The New Designers and Disruptors of 2017
Meet some of the new designers set to shake up experience design in 2017. These fresh faces bring a unique perspective to the art of XD and challenge our previous notions on the limits of design. To these disruptors, XD knows no bounds.
We are entering what Bill Bodin, CTO of enterprise mobility provider Kony, recently called “the year of the designer.”
He told Forbes that he predicts visualization tools will empower designers, especially mobile app designers, to be more involved in the development process. If he’s right, designers will have more of a say than ever before in shaping a user’s experience.
Who’s got more to show and tell than these young design disruptors who have been turning heads with their unique approaches to experience design. Using visualization and prototyping tools like Adobe XD, designers are creating lush experiences that challenge the limits of design and introduce new components to mobile and web experiences.
We’ve scoured Behance and rounded up a few designers to keep your eye on as we enter this exciting new era of experience design.
Serge created the first ever project designed in Adobe XD. He set the foundation for what is possible when designers are empowered with tools that bring out their most creative and intuitive impulses. His clean designs have garnered him more than 24,500 appreciations and 10,000 followers on Behance while attracting clients such as Ferrari, Forbes and Ikea. His work shows how bright visual components combined with sleek interface design can work together to create delicious user experiences.
Dann Petty brings his passion for surfing and adventure into his lifestyle design work. The freelance designer has worked with Nike, Hurley, Red Bull, Quicksilver and Roxy (if we had to cherry pick just a few names off his client roster) and his love of color, flow and weather is apparent throughout his portfolio. He recently told us that, “Working for clients you believe in is huge to enjoying your work.” It might also be his secret for creating layered, textured experiences that add depth to the brand and enhance the user’s experience.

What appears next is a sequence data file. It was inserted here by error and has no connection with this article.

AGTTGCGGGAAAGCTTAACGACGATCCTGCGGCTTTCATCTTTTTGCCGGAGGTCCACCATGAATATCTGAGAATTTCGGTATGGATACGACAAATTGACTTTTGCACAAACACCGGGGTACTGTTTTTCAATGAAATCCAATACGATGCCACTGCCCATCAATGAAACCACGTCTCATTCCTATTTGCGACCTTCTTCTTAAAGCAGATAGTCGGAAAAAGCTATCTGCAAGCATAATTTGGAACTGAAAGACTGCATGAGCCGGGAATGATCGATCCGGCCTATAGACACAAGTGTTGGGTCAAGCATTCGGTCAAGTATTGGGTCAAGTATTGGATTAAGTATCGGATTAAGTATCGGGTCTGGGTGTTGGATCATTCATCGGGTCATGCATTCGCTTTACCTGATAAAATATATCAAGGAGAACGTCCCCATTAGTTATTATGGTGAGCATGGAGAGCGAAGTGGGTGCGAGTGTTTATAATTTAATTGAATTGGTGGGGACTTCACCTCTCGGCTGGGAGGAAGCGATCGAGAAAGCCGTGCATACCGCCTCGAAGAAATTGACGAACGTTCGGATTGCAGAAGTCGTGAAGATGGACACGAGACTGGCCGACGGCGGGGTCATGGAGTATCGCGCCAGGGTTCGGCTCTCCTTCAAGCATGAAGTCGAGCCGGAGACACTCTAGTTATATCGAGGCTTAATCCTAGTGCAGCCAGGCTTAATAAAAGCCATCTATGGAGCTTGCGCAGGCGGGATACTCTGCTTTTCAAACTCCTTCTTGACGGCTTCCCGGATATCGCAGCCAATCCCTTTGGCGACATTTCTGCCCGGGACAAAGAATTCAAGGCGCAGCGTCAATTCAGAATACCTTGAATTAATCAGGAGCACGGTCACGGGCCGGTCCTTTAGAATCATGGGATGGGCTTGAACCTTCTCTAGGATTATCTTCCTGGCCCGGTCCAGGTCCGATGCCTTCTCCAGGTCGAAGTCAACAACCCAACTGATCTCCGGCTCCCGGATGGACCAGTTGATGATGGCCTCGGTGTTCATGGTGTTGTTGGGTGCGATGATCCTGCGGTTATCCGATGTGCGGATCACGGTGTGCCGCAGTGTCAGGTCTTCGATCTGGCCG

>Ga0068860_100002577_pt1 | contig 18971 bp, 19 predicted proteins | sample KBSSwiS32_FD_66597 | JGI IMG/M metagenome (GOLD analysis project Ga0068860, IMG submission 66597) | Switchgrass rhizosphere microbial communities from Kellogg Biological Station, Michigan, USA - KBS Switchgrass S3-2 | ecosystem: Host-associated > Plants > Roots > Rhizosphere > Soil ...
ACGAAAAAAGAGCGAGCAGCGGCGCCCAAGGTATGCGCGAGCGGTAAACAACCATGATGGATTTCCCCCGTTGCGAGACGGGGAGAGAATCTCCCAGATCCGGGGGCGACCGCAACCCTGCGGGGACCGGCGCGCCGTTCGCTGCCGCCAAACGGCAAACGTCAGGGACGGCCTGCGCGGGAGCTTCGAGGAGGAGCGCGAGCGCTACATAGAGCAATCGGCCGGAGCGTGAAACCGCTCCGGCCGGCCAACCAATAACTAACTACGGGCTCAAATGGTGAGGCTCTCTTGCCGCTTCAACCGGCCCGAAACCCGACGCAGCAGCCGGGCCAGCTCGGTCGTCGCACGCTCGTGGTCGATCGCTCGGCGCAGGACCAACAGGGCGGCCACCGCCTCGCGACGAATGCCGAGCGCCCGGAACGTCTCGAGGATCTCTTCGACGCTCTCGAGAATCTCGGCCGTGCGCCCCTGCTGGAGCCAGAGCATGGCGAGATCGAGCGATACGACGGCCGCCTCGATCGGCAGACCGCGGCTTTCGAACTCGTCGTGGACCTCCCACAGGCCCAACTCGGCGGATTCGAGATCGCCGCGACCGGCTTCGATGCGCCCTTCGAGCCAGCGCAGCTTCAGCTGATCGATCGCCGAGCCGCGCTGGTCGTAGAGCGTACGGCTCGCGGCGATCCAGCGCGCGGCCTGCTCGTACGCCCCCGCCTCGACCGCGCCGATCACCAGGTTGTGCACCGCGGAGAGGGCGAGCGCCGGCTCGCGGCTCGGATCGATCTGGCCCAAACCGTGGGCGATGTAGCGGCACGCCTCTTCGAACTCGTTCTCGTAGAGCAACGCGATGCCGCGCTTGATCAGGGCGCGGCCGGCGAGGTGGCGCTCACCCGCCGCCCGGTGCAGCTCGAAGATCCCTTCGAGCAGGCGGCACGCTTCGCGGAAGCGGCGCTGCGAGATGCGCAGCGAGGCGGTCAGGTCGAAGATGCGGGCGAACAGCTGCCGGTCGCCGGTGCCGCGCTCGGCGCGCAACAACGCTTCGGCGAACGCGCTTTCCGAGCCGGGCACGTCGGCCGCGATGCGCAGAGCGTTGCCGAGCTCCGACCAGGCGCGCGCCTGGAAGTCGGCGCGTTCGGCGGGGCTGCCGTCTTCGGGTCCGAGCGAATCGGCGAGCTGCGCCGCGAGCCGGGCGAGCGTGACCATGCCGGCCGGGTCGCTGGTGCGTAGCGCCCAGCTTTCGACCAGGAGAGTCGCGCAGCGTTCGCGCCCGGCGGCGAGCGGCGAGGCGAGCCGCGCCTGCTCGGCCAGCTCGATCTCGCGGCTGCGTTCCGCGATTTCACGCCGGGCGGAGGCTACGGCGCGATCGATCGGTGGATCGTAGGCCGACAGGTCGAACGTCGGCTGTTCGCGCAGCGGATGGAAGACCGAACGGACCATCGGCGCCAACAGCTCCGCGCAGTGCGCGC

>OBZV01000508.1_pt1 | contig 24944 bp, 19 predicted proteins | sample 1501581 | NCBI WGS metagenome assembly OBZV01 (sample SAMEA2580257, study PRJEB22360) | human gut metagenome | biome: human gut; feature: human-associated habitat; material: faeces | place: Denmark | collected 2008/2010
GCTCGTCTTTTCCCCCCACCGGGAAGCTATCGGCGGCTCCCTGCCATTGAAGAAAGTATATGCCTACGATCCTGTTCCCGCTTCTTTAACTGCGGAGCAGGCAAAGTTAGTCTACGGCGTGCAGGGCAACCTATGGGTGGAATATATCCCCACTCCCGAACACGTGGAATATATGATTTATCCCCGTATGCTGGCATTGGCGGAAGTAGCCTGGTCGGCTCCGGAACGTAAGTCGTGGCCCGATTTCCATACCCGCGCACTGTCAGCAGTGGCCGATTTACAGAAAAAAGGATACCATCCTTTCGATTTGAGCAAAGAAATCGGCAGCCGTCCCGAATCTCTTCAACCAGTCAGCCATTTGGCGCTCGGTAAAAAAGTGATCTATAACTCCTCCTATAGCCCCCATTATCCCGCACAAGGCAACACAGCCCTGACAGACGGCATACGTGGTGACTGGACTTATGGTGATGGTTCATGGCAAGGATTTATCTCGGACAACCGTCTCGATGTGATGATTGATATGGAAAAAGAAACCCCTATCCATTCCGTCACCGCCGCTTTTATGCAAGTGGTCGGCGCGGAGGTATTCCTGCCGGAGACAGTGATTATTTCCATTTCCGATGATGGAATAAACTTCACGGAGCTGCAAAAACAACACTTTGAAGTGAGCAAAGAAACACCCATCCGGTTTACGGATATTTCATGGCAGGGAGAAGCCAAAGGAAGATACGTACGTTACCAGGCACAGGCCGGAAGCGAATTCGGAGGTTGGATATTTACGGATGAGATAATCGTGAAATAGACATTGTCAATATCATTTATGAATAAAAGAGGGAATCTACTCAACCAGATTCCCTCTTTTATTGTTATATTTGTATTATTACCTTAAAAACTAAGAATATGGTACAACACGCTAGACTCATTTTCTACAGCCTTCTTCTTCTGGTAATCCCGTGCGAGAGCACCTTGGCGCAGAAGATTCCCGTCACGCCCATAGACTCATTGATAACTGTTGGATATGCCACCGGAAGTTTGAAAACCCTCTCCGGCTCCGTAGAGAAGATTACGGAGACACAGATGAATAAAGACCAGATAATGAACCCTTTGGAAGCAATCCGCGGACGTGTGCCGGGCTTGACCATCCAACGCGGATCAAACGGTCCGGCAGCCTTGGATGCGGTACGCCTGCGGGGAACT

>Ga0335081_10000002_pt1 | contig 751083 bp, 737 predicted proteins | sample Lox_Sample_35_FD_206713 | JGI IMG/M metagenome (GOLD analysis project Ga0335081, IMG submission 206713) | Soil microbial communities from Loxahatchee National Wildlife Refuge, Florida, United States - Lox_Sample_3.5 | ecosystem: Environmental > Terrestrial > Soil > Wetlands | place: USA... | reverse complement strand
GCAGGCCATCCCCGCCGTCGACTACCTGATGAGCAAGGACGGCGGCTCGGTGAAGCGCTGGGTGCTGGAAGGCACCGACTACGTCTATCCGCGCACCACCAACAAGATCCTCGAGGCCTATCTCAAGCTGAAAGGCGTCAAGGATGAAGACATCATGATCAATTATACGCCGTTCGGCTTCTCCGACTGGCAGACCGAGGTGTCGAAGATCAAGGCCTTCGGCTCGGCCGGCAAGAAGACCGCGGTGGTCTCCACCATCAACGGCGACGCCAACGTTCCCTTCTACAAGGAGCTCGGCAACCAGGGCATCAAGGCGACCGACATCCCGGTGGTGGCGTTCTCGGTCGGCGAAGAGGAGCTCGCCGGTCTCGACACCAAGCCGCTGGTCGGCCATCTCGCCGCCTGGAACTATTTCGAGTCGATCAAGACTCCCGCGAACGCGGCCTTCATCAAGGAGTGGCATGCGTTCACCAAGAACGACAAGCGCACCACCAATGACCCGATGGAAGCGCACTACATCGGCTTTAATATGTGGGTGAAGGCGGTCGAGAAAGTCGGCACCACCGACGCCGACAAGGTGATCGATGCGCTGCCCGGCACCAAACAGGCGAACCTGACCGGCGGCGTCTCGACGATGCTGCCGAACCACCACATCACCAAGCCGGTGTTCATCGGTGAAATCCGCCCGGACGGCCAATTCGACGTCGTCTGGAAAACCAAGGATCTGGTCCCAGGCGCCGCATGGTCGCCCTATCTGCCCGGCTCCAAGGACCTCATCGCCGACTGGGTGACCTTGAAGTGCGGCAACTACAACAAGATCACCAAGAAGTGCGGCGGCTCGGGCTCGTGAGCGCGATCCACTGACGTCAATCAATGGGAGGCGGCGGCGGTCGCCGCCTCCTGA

Wen moved to the U.S. by way of China and has since been solidifying herself as a designer who knows how to rethink visual identity while keeping user experience front of mind. Her projects explore her process deeply and what sets them apart is how she incorporates user feedback into each element of the design process including everything from flow to features. She seems to have a keen understanding of the relationship between UI and UX, as well as the dynamic between clients and users. One can learn a lot by exploring her projects and process.
This Russian designer has a relatively small portfolio on Behance compared to the ones above, but what caught our eye was his 30-day marathon challenge to design one thing in Adobe XD each day in December. His goal with this challenge is to improve his design skills, but the process speaks to the kind of work ethic that may be expected of designers going forward. As the field of experience design continues to evolve at such a rapid pace, designers face both a challenge and an opportunity to enhance their skills on their own time. Concept design is one way to show both creative thinking and skill potential all while finding your voice and style as a designer.
Sebastian Bailey’s work on the X Games Aspen app highlights how powerful a good user experience can be in driving consumer relationships with a brand. Sebastian walks us through the design process and shares how different design components can carry the narrative forward even after the event is over. In this particular case, once the winter X Games have come to a close, complementary design components allow the brand to transfer into the summer games while taking the users with them. Sebastian uses Adobe XD to its full potential, giving readers the opportunity to explore the prototype in more detail.
Designing The Future
These five user experience designers show how creative thinking and a keen understanding of user flow can help to set you apart from the pack. While some embrace that winning “fake it til you make it” attitude, others dive deep into user research, allow their unique personalities to shine or embrace new technologies to propel their careers forward.
What designers have caught your attention on Behance lately and what do you think it will take to make it in this era of the designer? Tell us in the comments below.